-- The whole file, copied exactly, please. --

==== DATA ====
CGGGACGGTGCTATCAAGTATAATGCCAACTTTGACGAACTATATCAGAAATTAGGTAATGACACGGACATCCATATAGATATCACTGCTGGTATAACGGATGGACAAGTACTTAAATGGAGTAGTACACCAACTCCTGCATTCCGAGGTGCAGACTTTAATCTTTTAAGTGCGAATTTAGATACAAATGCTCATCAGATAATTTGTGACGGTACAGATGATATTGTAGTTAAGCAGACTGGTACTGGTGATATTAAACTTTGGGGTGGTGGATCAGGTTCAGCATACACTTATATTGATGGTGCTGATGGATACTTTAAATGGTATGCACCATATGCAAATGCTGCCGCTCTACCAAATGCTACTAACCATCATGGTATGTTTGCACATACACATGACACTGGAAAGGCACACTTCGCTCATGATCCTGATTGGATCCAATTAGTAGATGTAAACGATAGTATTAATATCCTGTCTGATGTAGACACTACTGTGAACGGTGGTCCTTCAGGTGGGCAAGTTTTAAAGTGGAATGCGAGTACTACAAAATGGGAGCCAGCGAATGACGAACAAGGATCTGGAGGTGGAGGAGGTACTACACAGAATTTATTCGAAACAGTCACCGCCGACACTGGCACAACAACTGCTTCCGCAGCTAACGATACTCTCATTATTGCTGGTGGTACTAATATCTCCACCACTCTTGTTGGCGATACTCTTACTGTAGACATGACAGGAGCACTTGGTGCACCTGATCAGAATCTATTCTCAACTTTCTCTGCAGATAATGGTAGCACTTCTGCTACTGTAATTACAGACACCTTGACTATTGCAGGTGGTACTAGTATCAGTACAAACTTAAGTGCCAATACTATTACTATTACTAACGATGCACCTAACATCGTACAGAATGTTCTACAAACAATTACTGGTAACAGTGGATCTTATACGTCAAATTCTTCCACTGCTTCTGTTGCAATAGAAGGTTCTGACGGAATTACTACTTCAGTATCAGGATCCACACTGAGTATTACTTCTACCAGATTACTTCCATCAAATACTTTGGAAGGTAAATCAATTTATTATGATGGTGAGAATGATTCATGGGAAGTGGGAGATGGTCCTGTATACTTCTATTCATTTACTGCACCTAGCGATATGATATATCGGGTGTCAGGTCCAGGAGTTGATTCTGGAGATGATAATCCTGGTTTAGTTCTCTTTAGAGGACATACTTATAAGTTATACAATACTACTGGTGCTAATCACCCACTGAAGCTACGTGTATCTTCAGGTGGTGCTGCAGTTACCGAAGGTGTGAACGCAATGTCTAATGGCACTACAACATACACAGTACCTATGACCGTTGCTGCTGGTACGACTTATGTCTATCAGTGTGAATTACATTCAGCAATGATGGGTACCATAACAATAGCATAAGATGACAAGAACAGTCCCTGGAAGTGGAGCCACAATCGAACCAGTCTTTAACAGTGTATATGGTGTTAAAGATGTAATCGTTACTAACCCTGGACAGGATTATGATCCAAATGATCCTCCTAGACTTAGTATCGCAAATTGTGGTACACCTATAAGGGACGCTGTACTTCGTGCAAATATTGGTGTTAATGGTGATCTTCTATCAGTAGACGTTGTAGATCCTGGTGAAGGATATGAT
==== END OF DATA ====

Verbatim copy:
CGGGACGGTGCTATCAAGTATAATGCCAACTTTGACGAACTATATCAGAAATTAGGTAATGACACGGACATCCATATAGATATCACTGCTGGTATAACGGATGGACAAGTACTTAAATGGAGTAGTACACCAACTCCTGCATTCCGAGGTGCAGACTTTAATCTTTTAAGTGCGAATTTAGATACAAATGCTCATCAGATAATTTGTGACGGTACAGATGATATTGTAGTTAAGCAGACTGGTACTGGTGATATTAAACTTTGGGGTGGTGGATCAGGTTCAGCATACACTTATATTGATGGTGCTGATGGATACTTTAAATGGTATGCACCATATGCAAATGCTGCCGCTCTACCAAATGCTACTAACCATCATGGTATGTTTGCACATACACATGACACTGGAAAGGCACACTTCGCTCATGATCCTGATTGGATCCAATTAGTAGATGTAAACGATAGTATTAATATCCTGTCTGATGTAGACACTACTGTGAACGGTGGTCCTTCAGGTGGGCAAGTTTTAAAGTGGAATGCGAGTACTACAAAATGGGAGCCAGCGAATGACGAACAAGGATCTGGAGGTGGAGGAGGTACTACACAGAATTTATTCGAAACAGTCACCGCCGACACTGGCACAACAACTGCTTCCGCAGCTAACGATACTCTCATTATTGCTGGTGGTACTAATATCTCCACCACTCTTGTTGGCGATACTCTTACTGTAGACATGACAGGAGCACTTGGTGCACCTGATCAGAATCTATTCTCAACTTTCTCTGCAGATAATGGTAGCACTTCTGCTACTGTAATTACAGACACCTTGACTATTGCAGGTGGTACTAGTATCAGTACAAACTTAAGTGCCAATACTATTACTATTACTAACGATGCACCTAACATCGTACAGAATGTTCTACAAACAATTACTGGTAACAGTGGATCTTATACGTCAAATTCTTCCACTGCTTCTGTTGCAATAGAAGGTTCTGACGGAATTACTACTTCAGTATCAGGATCCACACTGAGTATTACTTCTACCAGATTACTTCCATCAAATACTTTGGAAGGTAAATCAATTTATTATGATGGTGAGAATGATTCATGGGAAGTGGGAGATGGTCCTGTATACTTCTATTCATTTACTGCACCTAGCGATATGATATATCGGGTGTCAGGTCCAGGAGTTGATTCTGGAGATGATAATCCTGGTTTAGTTCTCTTTAGAGGACATACTTATAAGTTATACAATACTACTGGTGCTAATCACCCACTGAAGCTACGTGTATCTTCAGGTGGTGCTGCAGTTACCGAAGGTGTGAACGCAATGTCTAATGGCACTACAACATACACAGTACCTATGACCGTTGCTGCTGGTACGACTTATGTCTATCAGTGTGAATTACATTCAGCAATGATGGGTACCATAACAATAGCATAAGATGACAAGAACAGTCCCTGGAAGTGGAGCCACAATCGAACCAGTCTTTAACAGTGTATATGGTGTTAAAGATGTAATCGTTACTAACCCTGGACAGGATTATGATCCAAATGATCCTCCTAGACTTAGTATCGCAAATTGTGGTACACCTATAAGGGACGCTGTACTTCGTGCAAATATTGGTGTTAATGGTGATCTTCTATCAGTAGACGTTGTAGATCCTGGTGAAGGATATGAT